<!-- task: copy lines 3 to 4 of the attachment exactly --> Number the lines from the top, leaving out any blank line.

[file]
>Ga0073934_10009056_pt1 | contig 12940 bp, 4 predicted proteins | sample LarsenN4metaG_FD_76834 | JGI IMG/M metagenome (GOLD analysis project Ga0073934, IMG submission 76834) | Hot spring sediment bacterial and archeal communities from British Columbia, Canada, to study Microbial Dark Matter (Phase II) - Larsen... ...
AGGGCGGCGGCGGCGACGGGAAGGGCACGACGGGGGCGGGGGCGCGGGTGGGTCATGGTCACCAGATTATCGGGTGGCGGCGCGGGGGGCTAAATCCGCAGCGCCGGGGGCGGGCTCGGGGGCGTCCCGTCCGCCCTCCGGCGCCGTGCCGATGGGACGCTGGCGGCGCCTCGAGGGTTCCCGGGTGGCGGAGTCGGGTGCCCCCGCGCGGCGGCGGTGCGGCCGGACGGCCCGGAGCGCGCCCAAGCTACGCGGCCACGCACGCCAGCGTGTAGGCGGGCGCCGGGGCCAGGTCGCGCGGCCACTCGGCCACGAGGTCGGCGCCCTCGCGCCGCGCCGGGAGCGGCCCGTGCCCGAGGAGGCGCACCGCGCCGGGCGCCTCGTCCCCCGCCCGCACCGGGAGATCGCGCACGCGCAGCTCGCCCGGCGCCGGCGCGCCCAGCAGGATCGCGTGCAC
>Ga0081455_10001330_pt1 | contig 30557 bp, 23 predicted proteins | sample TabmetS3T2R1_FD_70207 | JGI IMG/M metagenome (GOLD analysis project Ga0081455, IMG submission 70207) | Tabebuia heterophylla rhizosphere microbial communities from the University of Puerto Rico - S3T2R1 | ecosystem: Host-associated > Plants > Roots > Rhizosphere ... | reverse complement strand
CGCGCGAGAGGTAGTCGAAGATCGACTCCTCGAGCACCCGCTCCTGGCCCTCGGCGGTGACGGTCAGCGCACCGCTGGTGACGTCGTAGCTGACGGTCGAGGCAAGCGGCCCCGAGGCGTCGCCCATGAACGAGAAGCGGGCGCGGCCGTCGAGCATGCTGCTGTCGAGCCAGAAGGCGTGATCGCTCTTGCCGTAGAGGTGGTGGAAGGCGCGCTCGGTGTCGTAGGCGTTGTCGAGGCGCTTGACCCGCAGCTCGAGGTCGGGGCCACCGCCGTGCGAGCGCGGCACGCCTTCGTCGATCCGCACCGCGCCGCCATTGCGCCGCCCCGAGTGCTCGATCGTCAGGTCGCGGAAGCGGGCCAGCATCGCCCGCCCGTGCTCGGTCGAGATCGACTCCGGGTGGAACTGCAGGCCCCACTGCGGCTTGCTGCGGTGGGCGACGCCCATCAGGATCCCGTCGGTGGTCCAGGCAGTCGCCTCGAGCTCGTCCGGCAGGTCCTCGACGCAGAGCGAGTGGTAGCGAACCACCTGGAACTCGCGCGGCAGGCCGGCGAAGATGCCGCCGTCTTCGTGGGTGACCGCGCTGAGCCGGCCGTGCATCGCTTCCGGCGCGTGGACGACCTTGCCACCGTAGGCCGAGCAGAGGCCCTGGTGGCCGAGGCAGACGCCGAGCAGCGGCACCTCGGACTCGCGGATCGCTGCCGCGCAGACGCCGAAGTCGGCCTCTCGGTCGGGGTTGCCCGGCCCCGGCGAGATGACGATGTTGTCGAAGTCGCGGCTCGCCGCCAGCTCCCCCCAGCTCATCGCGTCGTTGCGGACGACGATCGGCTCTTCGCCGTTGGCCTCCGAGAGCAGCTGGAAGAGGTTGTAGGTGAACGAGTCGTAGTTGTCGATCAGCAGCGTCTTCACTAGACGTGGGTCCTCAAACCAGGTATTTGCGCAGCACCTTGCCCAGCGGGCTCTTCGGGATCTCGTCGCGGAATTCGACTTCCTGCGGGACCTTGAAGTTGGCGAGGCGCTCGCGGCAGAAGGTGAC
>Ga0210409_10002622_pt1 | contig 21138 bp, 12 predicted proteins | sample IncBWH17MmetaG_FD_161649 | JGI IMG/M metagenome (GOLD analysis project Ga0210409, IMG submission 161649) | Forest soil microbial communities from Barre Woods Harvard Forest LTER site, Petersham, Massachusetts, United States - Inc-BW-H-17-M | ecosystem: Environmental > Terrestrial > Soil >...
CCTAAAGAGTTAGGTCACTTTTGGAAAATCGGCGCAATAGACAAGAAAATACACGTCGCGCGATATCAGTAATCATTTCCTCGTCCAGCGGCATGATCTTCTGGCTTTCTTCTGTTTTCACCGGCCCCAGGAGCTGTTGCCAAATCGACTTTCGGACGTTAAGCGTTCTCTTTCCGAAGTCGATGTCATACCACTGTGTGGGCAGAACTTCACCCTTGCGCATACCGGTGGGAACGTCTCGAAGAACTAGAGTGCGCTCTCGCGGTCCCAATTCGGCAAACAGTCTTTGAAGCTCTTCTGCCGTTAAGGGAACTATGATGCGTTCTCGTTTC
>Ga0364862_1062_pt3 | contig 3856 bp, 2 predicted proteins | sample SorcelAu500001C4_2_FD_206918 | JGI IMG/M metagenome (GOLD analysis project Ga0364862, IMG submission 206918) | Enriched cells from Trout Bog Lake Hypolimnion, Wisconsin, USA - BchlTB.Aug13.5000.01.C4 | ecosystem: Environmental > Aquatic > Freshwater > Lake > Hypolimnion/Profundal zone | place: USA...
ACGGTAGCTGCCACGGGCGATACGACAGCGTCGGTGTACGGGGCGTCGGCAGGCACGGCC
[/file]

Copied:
>Ga0081455_10001330_pt1 | contig 30557 bp, 23 predicted proteins | sample TabmetS3T2R1_FD_70207 | JGI IMG/M metagenome (GOLD analysis project Ga0081455, IMG submission 70207) | Tabebuia heterophylla rhizosphere microbial communities from the University of Puerto Rico - S3T2R1 | ecosystem: Host-associated > Plants > Roots > Rhizosphere ... | reverse complement strand
CGCGCGAGAGGTAGTCGAAGATCGACTCCTCGAGCACCCGCTCCTGGCCCTCGGCGGTGACGGTCAGCGCACCGCTGGTGACGTCGTAGCTGACGGTCGAGGCAAGCGGCCCCGAGGCGTCGCCCATGAACGAGAAGCGGGCGCGGCCGTCGAGCATGCTGCTGTCGAGCCAGAAGGCGTGATCGCTCTTGCCGTAGAGGTGGTGGAAGGCGCGCTCGGTGTCGTAGGCGTTGTCGAGGCGCTTGACCCGCAGCTCGAGGTCGGGGCCACCGCCGTGCGAGCGCGGCACGCCTTCGTCGATCCGCACCGCGCCGCCATTGCGCCGCCCCGAGTGCTCGATCGTCAGGTCGCGGAAGCGGGCCAGCATCGCCCGCCCGTGCTCGGTCGAGATCGACTCCGGGTGGAACTGCAGGCCCCACTGCGGCTTGCTGCGGTGGGCGACGCCCATCAGGATCCCGTCGGTGGTCCAGGCAGTCGCCTCGAGCTCGTCCGGCAGGTCCTCGACGCAGAGCGAGTGGTAGCGAACCACCTGGAACTCGCGCGGCAGGCCGGCGAAGATGCCGCCGTCTTCGTGGGTGACCGCGCTGAGCCGGCCGTGCATCGCTTCCGGCGCGTGGACGACCTTGCCACCGTAGGCCGAGCAGAGGCCCTGGTGGCCGAGGCAGACGCCGAGCAGCGGCACCTCGGACTCGCGGATCGCTGCCGCGCAGACGCCGAAGTCGGCCTCTCGGTCGGGGTTGCCCGGCCCCGGCGAGATGACGATGTTGTCGAAGTCGCGGCTCGCCGCCAGCTCCCCCCAGCTCATCGCGTCGTTGCGGACGACGATCGGCTCTTCGCCGTTGGCCTCCGAGAGCAGCTGGAAGAGGTTGTAGGTGAACGAGTCGTAGTTGTCGATCAGCAGCGTCTTCACTAGACGTGGGTCCTCAAACCAGGTATTTGCGCAGCACCTTGCCCAGCGGGCTCTTCGGGATCTCGTCGCGGAATTCGACTTCCTGCGGGACCTTGAAGTTGGCGAGGCGCTCGCGGCAGAAGGTGAC